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Now that spring is here, I’m getting ready to get my little vegetable and herb garden going again. In the past I’ve always bought ready-to-plant seedlings from my local garden center, but this year, I’m trying something a bit different – I’m planting my garden entirely from heirloom vegetable and herb seeds.
Why You Should Try Heirloom Vegetable Seeds
1) They Taste Better!
2) Heirloom Varieties Are More Nutritious
Many modern hybrids are bred for very high yields, but these higher yields sometimes come at the sacrifice of the nutritional value of the plants. Studies have shown that several modern plants have lower levels of nutrients than the same types of plants did in past decades, especially for large industrial farming methods that often deplete the minerals in the soil.
3) You Can Save Heirloom Seeds to Plant Next Year
Open pollinated heirloom seeds can be saved for planting again next year. Unlike seeds from hybrid plants, which you would need to keep buying each year, you can save the seeds from your heirloom vegetables for the next season. So, you could essentially only have to buy a seed packet one time and keep growing heirloom vegetables in your garden year after year!
4) You Can Have Fun Trying “New” Unusual Varieties!
There are so many different varieties of heirloom vegetables that we never see in the typical grocery store today – things like yellow tomatoes, white carrots, blue-podded peas, and even purple beans.
And the fun part about getting these heirloom seeds is that you can learn about the history behind the different seed varieties and the dates for when they were popular. I’m really looking forward to growing Scarlet Runner beans (mentioned as early as 1750), the Connecticut Field Pumpkin (a Native American heirloom since the time of the first New England settlers), and the Large Red tomato (a pre-1830s variety documented to have been grown by the Shakers in Massachusetts) among all of the other amazing varieties of seeds.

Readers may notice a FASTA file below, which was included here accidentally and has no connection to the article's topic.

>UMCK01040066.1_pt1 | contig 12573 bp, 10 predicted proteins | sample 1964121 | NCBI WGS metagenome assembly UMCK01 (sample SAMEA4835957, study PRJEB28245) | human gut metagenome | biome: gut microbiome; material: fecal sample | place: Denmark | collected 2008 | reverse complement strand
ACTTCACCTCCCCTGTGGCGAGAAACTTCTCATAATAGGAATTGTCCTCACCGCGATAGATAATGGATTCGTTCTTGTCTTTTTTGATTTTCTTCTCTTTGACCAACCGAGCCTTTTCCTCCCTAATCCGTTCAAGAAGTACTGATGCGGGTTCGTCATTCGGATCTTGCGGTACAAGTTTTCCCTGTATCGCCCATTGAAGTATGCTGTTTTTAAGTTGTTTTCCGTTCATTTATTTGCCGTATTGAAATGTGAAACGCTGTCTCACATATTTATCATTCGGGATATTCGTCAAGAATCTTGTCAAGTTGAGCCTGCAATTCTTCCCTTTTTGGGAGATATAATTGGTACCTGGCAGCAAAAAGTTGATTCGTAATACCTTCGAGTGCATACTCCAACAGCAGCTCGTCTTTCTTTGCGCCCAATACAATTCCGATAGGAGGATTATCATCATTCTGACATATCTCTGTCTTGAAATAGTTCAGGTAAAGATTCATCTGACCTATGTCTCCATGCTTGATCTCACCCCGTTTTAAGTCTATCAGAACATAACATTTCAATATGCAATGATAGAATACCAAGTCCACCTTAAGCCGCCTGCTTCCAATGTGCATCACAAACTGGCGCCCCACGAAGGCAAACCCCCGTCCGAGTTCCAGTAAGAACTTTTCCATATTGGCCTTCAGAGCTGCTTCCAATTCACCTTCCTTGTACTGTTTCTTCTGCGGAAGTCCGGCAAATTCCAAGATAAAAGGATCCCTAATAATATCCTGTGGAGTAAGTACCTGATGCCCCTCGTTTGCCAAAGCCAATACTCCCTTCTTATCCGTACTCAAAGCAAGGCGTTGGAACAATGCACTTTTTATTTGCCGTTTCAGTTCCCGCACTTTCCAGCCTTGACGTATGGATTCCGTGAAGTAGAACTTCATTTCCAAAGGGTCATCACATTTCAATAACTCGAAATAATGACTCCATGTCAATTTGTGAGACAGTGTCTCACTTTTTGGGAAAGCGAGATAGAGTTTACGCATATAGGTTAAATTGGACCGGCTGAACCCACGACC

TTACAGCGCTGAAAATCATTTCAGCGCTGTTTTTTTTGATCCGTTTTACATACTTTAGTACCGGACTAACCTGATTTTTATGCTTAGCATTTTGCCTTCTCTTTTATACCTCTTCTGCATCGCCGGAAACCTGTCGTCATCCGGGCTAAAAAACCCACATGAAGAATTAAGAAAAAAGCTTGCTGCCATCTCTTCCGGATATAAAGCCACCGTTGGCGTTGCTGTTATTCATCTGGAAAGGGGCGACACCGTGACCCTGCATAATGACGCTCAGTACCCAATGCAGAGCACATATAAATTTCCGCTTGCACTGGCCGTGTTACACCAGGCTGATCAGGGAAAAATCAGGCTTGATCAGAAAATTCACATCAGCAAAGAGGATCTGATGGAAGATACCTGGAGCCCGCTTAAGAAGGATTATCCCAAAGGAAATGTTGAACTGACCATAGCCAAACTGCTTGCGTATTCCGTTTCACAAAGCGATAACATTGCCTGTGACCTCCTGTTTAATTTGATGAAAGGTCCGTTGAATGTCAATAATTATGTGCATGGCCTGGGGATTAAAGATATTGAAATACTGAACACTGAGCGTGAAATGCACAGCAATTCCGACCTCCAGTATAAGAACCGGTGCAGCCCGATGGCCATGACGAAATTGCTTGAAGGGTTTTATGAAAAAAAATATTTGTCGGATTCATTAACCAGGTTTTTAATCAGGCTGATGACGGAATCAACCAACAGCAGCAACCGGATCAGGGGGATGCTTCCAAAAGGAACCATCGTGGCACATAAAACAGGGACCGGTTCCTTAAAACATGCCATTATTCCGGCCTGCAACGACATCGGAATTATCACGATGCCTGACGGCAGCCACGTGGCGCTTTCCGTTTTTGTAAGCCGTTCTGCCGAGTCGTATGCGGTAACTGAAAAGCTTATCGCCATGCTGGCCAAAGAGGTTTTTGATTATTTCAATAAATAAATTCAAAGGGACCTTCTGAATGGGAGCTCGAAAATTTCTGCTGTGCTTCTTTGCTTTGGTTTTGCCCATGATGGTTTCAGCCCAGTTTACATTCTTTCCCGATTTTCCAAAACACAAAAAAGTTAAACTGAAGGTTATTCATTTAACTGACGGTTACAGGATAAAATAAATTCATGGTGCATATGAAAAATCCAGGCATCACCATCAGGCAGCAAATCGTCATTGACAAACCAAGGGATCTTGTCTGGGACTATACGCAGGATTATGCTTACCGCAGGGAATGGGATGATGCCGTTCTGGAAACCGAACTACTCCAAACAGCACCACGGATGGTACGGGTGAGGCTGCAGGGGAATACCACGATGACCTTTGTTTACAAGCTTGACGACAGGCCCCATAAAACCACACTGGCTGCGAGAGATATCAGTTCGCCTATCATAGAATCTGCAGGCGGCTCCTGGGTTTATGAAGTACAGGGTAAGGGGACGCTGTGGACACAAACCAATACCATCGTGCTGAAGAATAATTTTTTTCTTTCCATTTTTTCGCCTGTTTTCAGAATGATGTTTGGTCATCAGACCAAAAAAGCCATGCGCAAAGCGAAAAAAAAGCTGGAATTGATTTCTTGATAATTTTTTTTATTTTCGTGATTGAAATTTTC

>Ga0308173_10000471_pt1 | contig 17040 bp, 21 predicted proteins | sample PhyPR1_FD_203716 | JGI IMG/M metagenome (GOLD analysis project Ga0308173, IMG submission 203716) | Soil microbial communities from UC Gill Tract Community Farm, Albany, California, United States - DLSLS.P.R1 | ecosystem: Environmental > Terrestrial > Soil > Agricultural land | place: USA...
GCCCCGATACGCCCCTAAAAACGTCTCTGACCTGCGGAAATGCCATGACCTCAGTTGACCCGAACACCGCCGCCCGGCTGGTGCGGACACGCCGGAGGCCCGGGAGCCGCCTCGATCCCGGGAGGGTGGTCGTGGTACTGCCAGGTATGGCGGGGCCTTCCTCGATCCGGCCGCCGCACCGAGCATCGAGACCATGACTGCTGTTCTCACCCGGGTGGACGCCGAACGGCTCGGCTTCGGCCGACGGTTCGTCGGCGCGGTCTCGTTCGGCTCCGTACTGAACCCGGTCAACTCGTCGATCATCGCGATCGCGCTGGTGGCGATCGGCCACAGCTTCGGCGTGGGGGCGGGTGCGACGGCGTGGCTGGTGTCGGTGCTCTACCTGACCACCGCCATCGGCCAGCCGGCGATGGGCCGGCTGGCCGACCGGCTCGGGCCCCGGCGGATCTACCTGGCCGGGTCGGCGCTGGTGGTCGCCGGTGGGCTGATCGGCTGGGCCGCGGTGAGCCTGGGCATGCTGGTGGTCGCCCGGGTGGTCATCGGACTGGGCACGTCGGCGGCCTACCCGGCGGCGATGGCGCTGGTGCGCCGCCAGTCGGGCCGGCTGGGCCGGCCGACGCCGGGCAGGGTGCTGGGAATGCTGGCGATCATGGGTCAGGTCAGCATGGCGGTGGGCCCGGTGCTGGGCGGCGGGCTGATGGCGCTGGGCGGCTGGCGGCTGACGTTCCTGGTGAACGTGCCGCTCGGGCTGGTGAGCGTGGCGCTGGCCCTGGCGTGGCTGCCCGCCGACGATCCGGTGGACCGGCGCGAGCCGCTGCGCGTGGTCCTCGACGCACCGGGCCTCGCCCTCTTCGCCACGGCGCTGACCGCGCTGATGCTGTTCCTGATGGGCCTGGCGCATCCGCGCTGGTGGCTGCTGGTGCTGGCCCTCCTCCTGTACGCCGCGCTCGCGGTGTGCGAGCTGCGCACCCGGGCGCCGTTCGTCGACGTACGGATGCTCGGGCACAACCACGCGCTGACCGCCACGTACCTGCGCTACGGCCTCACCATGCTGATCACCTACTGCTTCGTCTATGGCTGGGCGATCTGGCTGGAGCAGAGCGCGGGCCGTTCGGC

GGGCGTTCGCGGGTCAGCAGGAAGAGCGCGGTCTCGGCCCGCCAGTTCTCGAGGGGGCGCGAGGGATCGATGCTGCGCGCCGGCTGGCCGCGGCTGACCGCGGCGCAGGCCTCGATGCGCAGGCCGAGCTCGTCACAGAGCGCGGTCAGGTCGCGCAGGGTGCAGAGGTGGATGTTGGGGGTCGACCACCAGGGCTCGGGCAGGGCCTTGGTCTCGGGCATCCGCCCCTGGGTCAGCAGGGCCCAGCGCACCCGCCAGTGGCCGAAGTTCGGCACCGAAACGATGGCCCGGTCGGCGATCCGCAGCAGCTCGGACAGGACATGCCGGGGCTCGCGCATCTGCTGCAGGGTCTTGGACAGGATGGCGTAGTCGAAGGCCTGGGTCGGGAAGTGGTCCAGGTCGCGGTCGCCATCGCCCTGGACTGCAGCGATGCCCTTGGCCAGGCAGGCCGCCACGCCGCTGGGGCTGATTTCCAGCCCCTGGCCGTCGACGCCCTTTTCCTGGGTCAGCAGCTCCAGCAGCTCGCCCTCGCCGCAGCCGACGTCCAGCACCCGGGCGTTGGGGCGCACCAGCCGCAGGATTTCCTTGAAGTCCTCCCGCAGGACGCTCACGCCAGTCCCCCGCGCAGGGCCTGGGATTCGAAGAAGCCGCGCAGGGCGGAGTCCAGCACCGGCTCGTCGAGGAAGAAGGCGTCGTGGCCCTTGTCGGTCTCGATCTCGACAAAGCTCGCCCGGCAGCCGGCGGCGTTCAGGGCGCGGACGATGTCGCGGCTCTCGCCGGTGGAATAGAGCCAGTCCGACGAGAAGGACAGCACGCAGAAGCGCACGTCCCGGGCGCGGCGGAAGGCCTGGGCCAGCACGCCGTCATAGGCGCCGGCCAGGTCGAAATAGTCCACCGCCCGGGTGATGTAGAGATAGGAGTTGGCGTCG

Just about every type of seed I ordered was grown in the 1800s and before, so this summer I hope to taste some truly historic varieties of vegetables!
I ordered my seeds from the Baker Creek Heirloom Seeds Company and a related company called Comstock, Ferre and Co. There are literally dozens of varieties of seeds from just about every vegetable you can imagine.
These seeds aren’t all certified organic, but they are untreated by pesticides, and all of their seeds are open-pollinated and non-GMO, so you don’t have to worry about anything questionable on your seeds.
I got so excited about all of the different seed varieties that I might have gone a little bit overboard when I was buying them. I probably don’t really have room in my garden for six different varieties of tomatoes . . . but I just couldn’t resist trying them all anyways.
All in all, I got 46 seed packets. (Yes, I realize I’m crazy.) If all goes well with my garden this year (fingers crossed!) I’ll have five different types of beans, three types of corn, three types of carrots, three types of cucumbers, two types of pumpkins, squash, turnips, parsnips, and just about all the herbs I could ever want!
Want to Plant Heirloom Seeds?
Heirloom seeds aren’t always easy to find in garden centers, so the best place to find them is usually online. Seeds Now is a source I recommend, especially for beginner gardeners, because they offer smaller sample seed packs and because their seed “personality” categories make it easy to find seeds that will work well with your particular garden.
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The information in this post is not to be taken as medical advice and is not intended to diagnose or treat any disease.